On the contrary, if the land recently sold for $150,000 has environmental risk but the one being valued does not, then the latter can be revised upwards from $150,000.

In essence, the value of commercial land = market price of a comparable land + (-) adjustments for differences.

how much is commercial land worth

Source: Research Gate

Given the complexities, many investors find it more convenient to outsource the whole valuation process to expert appraisers.

2. Cost approach

With this approach, the value of the land is its historical cost (how much it was bought for) + the cost of any improvements made on the land (including structures) – depreciation.

To take an example, suppose a large tract of land was purchased for $900,000. Suppose also that a total of $600,000 had been spent to improve the land and depreciation is estimated at $60,000.  

In this case, the land value will be $900,000 + $600,000 - $60,000 or $1,440,000.

how much is commercial land worth

Source: James Colin Campbell

While the other approaches are directly useful to the investor (buyer), this one can only be used by the owner of the land. Only the owner of the land knows the purchase price, the cost of improvements, and a reasonable depreciation.

When putting the land for sale, the owner will typically add a profit margin to this value to arrive at the selling price (which is the price the buyer will see).

3. Income approach

The income approach focuses on the net income that the land can earn.

If the land is currently rented out, the net operating income is the rental income minus any operating expenses incurred by the owner. If the land is not rented out, the rental income of similar land can be used for the valuation (similar to the sales comparison approach).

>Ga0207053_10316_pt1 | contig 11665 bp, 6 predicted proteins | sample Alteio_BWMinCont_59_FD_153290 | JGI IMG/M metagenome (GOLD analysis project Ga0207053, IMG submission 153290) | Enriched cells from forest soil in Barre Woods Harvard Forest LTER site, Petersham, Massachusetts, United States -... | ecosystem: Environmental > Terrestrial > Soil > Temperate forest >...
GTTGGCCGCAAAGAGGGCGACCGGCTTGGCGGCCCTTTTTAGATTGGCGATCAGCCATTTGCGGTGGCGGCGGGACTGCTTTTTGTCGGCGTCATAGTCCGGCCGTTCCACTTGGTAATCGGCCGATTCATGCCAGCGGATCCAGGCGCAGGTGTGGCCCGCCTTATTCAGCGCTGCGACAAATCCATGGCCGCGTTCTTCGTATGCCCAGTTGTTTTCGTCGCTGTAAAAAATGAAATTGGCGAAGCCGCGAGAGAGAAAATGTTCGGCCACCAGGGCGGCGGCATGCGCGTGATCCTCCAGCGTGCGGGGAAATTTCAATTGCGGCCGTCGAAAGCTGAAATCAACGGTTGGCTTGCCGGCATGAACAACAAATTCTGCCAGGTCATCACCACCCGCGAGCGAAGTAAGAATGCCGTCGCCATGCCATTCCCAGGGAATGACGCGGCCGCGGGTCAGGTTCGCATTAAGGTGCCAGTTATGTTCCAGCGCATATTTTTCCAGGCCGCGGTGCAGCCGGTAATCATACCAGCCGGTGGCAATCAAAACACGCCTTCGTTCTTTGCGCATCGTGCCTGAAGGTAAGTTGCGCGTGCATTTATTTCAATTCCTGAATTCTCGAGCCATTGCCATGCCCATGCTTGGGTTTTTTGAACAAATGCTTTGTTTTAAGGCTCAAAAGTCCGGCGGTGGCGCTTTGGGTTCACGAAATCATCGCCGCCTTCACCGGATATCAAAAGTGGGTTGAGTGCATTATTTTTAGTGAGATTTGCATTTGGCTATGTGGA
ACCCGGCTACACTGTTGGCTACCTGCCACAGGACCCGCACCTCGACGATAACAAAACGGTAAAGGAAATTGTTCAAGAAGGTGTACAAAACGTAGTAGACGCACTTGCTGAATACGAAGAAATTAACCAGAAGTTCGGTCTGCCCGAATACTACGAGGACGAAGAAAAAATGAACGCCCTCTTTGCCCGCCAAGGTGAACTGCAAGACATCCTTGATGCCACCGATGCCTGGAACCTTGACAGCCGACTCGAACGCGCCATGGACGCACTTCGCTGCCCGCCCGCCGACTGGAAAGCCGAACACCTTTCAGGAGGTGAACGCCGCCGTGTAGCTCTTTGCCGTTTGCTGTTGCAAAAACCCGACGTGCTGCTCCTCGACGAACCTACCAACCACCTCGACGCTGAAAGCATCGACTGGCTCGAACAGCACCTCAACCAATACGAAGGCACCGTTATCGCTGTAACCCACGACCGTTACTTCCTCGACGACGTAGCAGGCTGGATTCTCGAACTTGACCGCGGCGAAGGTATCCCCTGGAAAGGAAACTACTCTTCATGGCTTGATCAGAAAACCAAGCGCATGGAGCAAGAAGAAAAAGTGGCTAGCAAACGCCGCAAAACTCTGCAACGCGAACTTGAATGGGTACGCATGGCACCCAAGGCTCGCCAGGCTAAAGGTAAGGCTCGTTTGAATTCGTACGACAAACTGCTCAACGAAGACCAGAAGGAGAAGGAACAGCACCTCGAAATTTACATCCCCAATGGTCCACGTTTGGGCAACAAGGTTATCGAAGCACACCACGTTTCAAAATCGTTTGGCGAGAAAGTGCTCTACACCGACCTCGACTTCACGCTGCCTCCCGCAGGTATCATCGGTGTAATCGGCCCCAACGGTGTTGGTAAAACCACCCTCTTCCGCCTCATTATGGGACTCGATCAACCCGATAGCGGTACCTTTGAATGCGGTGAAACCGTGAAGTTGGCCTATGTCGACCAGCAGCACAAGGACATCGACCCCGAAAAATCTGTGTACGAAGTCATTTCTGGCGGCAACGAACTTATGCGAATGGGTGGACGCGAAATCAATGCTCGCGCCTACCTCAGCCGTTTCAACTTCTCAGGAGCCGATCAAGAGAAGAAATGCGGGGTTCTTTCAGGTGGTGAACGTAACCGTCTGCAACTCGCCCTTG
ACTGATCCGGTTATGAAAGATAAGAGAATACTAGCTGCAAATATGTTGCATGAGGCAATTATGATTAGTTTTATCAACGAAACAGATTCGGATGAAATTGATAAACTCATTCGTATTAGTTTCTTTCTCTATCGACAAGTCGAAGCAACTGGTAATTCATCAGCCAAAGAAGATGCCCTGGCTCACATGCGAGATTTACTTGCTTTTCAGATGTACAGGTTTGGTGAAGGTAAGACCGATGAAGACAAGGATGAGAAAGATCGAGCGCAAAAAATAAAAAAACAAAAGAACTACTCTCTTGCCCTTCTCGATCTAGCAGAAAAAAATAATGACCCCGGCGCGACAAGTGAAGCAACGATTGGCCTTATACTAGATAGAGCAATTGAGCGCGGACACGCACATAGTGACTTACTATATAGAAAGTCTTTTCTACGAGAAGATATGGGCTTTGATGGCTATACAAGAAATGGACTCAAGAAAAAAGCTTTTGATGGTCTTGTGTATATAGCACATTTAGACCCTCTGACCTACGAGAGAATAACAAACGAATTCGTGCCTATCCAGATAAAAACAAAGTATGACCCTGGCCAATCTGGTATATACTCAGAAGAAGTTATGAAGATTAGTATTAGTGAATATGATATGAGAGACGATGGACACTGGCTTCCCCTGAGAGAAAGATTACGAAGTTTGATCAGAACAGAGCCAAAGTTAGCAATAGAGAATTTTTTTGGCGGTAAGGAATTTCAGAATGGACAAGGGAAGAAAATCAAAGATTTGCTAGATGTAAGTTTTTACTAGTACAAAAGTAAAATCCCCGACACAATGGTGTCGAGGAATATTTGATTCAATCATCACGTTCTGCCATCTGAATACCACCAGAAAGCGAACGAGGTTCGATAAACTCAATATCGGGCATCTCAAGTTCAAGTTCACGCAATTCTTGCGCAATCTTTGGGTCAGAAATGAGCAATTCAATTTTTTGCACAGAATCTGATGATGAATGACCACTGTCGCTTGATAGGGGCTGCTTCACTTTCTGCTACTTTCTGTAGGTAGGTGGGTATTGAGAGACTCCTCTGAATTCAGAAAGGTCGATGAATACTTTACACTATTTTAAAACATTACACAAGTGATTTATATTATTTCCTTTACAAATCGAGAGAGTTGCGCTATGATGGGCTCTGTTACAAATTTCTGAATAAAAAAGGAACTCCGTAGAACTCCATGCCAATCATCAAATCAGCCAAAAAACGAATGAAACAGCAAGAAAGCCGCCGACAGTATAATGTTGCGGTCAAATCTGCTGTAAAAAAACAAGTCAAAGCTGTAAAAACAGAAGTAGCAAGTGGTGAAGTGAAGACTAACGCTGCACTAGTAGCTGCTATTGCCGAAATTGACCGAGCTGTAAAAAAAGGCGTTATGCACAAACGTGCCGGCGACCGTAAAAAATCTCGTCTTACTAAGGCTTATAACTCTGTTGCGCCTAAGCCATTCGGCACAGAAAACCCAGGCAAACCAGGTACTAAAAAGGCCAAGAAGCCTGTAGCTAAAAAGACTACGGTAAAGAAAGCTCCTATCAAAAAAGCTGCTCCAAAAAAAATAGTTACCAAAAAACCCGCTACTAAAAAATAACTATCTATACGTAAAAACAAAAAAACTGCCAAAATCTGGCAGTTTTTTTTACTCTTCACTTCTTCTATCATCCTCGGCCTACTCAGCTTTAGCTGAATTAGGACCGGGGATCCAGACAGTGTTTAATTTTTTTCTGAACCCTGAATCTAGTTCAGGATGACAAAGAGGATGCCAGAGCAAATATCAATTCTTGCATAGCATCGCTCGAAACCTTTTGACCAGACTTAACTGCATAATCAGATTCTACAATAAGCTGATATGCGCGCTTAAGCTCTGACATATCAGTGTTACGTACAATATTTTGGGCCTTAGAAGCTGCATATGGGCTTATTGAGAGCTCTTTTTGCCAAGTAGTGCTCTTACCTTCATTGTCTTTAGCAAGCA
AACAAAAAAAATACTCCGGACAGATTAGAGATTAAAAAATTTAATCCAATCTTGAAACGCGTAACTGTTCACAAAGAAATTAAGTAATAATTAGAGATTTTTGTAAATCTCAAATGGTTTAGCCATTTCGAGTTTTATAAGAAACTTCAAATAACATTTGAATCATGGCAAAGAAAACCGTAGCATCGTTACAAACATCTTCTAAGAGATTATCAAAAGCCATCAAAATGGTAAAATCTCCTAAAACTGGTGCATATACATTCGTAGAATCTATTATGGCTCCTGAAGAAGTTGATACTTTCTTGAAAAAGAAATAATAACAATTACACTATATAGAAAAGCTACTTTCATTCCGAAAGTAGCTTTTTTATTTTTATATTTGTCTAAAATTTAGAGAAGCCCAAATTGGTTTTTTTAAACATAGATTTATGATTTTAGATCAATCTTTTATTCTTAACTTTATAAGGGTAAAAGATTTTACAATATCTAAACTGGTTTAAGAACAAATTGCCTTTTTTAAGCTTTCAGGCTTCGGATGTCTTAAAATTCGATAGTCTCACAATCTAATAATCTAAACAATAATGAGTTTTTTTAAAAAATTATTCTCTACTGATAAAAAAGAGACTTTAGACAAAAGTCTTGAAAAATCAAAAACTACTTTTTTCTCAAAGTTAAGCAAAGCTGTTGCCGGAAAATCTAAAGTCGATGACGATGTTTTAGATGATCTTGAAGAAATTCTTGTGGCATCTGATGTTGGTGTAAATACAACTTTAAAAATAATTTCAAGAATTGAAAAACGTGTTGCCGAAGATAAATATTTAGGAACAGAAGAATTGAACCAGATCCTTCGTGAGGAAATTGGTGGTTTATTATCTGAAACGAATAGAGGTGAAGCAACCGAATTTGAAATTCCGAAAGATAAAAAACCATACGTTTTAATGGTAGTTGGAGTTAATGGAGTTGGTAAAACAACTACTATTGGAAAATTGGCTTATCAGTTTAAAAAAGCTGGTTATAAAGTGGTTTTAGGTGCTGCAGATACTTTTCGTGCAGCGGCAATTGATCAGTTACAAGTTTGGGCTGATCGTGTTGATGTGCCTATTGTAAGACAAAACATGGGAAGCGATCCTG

Recall that the formula for the capitalization rate is net operating income divided by the current market value. In this case, the current market value is unknown and it is equal to the net operating income (NOI) divided by the cap rate. (Market value = Net operating income / capitalization rate)

Source: WallStreet Mojo

The owner (or the party interested in the valuation) can assume a capitalization rate (rate of return) that will be appropriate for this type of land (cap rate typically ranges from 4% to 12%) or check the capitalization rate of similar lands that have just been sold.

Let’s take an example. Suppose a large tract of commercial land has a net operating income (from rent) of $50,000. If the appraiser assumes a capitalization rate of 5%, the market value is $50,000/5% or $1 million. Suppose the cap rate of a similar property that has just been sold is 7%, then the market value of the property is $714,285.

4. Gross rent multiplier approach

The gross rent multiplier (GRM) is the property’s value divided by the gross rental income. This formula can also be rewritten to make the investment property’s value the unknown, where it is equal to the GRM multiplied by the gross rental income (GRM * gross rental income).